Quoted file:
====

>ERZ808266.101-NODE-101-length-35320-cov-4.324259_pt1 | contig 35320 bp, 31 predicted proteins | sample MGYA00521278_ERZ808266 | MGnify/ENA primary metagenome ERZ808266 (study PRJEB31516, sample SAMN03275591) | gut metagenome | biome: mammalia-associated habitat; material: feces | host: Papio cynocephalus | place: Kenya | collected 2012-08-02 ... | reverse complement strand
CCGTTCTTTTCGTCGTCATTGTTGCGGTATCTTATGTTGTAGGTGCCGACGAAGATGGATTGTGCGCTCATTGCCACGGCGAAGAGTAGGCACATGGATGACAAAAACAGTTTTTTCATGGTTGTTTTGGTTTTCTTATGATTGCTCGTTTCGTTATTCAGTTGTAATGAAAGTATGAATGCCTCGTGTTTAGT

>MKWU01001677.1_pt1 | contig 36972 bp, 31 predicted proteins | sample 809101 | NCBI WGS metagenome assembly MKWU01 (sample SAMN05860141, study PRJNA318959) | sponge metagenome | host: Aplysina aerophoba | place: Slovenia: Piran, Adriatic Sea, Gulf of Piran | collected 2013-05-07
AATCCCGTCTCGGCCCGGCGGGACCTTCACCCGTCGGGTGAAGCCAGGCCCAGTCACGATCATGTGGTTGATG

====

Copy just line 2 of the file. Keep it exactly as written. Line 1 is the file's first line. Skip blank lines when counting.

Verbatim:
CCGTTCTTTTCGTCGTCATTGTTGCGGTATCTTATGTTGTAGGTGCCGACGAAGATGGATTGTGCGCTCATTGCCACGGCGAAGAGTAGGCACATGGATGACAAAAACAGTTTTTTCATGGTTGTTTTGGTTTTCTTATGATTGCTCGTTTCGTTATTCAGTTGTAATGAAAGTATGAATGCCTCGTGTTTAGT